of Salem State, it was to provide the best

possible education.

"Then," she said, "you have to drill

down to what the passion points are.

You can tell by chatting with the people

involved. You find out if they have that

deep-seated passion."

And, finally, she said, "you

communicate that passion. For example,

I graduated from Salem State when I was

30 years old, and it changed my life. So

I was able to communicate that passion

about how the school is capable of

changing lives."

In turn, McGurren changed Salem

State's life a little too.

She had 15 years of specific

responsibility for all aspects of the

institution’s development, alumni relations,

corporate and foundation relations,

communications and special events.

Serving simultaneously as executive

director of the SSU Foundation, Inc., the

Foundation’s endowment grew from $5

million to $30 million. She personally

raised nearly $26 million in spendable and

endowed funds over her 15 year tenure.

"Cynthia was a key visionary and

leader of many successful campaigns

during her time at Salem State."

University President John Keenan

said last year on the occasion of

her retirement. "She was and still

is instrumental to the Salem State

Cynthia McGurren retired last year from a 31-year

career at Salem State University.

community and in increasing scholarship

funds for our students.”

These days, McGurren is still

busy, but life isn't as frenetic as it

was at Salem, when it was a delicate

balancing act between her functions

and responsibilities. She serves on the

leadership council of the Essex County

Community Foundation, and on the

advisory board for the House of the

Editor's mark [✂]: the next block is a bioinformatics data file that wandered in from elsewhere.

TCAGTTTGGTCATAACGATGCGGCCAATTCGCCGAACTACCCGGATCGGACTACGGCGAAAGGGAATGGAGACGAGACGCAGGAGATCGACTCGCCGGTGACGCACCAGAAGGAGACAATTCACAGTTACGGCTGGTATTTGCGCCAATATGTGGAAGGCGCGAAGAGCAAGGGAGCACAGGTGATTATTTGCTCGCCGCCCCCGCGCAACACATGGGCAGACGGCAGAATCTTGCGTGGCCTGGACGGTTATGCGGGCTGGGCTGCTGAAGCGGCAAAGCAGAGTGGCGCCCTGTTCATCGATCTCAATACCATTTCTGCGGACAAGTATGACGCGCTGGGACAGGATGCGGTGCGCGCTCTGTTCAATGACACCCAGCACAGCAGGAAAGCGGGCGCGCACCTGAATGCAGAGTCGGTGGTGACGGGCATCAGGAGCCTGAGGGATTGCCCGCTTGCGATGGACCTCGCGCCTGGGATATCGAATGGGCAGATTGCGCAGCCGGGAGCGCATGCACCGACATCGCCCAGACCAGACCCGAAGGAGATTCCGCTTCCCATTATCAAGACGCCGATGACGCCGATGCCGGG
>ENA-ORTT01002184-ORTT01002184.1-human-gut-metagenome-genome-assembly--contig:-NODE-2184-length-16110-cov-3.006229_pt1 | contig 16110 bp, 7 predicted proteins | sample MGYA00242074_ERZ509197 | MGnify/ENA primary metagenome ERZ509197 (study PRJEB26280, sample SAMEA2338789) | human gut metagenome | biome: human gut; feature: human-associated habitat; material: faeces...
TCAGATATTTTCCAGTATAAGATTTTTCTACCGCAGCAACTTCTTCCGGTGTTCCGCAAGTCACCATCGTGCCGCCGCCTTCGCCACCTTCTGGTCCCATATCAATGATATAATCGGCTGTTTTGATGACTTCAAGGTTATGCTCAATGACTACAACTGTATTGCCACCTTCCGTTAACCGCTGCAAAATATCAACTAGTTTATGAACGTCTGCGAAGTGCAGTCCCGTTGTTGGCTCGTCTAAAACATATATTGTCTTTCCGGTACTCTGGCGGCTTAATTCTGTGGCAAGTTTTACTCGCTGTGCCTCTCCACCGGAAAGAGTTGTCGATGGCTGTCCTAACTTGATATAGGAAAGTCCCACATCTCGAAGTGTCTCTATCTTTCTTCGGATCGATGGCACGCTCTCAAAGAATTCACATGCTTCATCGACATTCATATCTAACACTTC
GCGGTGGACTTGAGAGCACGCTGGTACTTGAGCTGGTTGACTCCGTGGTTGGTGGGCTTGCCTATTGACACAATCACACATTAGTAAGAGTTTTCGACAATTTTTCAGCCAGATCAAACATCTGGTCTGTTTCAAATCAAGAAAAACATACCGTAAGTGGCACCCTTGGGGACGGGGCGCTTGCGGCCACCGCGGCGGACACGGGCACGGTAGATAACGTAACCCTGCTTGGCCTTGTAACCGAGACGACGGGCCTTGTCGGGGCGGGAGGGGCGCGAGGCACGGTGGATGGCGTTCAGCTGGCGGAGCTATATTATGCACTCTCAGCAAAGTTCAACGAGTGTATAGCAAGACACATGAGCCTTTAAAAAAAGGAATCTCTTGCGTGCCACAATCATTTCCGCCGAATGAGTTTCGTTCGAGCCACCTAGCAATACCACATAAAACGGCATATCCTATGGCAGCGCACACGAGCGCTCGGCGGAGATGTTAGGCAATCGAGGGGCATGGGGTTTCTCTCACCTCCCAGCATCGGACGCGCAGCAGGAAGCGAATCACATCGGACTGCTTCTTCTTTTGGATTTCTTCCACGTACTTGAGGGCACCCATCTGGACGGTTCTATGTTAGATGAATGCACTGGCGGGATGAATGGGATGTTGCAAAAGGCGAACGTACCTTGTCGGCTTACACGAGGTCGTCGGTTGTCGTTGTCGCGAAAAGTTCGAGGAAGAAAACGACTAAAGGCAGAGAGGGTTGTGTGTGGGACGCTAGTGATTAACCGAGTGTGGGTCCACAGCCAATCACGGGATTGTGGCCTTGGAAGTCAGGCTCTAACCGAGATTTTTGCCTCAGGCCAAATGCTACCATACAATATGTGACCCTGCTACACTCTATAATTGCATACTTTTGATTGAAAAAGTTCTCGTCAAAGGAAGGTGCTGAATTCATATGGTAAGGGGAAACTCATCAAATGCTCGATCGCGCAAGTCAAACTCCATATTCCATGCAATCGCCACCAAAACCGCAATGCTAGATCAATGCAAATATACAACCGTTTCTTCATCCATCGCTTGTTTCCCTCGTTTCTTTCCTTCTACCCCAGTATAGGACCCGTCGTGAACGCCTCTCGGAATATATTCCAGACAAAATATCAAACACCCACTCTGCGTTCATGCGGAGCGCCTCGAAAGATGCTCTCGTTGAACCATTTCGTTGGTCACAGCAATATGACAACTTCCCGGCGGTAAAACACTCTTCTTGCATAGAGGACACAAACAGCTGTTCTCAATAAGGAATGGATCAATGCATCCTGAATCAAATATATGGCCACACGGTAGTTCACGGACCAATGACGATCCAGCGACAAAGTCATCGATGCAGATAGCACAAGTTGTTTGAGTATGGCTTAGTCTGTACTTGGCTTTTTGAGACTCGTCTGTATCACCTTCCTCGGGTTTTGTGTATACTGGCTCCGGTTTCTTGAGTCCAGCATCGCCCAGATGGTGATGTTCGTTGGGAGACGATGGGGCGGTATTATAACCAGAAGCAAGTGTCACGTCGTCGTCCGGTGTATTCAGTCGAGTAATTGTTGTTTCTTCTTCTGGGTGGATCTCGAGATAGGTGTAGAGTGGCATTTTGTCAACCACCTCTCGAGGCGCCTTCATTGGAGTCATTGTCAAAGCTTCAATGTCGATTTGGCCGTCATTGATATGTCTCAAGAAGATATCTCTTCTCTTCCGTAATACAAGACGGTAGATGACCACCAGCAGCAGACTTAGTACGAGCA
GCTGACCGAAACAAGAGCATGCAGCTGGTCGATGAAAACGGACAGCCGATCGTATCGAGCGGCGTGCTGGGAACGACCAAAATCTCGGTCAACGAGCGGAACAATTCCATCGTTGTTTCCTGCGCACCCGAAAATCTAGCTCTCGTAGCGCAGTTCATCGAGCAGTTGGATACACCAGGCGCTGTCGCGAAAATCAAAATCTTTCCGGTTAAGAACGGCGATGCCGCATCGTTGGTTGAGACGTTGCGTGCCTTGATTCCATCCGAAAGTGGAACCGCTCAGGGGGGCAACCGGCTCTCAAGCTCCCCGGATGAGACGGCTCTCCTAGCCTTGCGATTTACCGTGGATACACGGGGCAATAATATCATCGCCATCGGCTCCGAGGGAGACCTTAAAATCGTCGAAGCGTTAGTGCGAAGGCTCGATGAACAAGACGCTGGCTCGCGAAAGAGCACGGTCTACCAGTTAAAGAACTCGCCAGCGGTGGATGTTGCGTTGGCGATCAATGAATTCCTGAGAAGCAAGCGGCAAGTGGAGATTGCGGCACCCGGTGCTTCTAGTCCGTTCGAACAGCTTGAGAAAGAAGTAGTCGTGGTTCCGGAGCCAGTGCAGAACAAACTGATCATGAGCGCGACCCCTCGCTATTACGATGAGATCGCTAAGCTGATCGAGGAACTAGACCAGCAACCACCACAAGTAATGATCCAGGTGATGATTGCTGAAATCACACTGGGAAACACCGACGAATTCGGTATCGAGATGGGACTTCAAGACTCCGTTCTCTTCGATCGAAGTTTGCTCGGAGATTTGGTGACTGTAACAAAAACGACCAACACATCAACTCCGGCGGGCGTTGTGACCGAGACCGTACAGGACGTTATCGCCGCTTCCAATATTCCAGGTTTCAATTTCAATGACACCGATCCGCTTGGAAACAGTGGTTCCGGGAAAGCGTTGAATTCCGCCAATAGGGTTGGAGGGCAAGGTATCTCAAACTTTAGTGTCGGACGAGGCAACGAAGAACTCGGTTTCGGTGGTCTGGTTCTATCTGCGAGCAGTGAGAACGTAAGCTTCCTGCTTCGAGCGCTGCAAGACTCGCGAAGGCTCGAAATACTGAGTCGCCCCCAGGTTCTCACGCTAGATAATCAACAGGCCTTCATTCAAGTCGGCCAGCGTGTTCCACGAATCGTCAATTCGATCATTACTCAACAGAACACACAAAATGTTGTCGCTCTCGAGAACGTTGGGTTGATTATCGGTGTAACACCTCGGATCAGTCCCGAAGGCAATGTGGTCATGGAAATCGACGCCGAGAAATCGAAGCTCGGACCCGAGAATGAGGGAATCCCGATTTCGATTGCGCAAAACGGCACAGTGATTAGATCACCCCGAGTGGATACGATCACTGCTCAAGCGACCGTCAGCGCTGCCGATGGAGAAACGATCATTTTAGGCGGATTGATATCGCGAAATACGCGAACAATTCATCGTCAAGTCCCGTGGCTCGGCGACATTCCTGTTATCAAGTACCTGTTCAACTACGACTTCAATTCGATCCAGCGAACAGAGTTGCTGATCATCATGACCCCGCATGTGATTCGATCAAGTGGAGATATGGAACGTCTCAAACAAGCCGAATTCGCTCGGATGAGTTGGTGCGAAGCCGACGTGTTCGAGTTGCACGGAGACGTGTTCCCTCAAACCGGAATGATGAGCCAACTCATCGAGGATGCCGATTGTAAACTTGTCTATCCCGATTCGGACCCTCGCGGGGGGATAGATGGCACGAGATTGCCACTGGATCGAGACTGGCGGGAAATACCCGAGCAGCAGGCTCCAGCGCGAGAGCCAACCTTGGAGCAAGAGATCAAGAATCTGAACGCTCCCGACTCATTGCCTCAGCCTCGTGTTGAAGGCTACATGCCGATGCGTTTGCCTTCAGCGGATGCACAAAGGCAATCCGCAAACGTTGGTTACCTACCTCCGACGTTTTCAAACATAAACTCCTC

Seven Gables in Salem, and she is on the

board of directors for North Shore Bank.

Then there's her consulting business:

McGurren Advancement Solutions,

where "I give advice for individuals whose

responsibilities involve fundraising."

McGurren's gifts to Salem State

involve more than simply raising money

(though that's certainly a big part of her

legacy). And, she's been able to combine

her fund raising efforts with other

endeavors — often with spectacular results.

One such case involved engineer and

entrepreneur Bernard Marshall Gordon,

who received an honorary degree from

Salem State in 1985.

"He spoke a little too long, and

people started treating him very

disrespectfully," McGurren recalled. "We

didn't hear from them (Gordon and his

wife, Sophia) after that.

"But in 2004, they unexpectedly joined

us for our sesquicentennial celebration …

and we reconnected with them.

"The Gordons made their first gift to

Salem State — $2 million — and allowed

us to announce it during Robert Redford's

appearance at the (speaker) series."

That went well, she said, and

subsequently the couple gave $4.6

million more toward the renovation

of the performing arts center that

dominates the Lafayette Street side of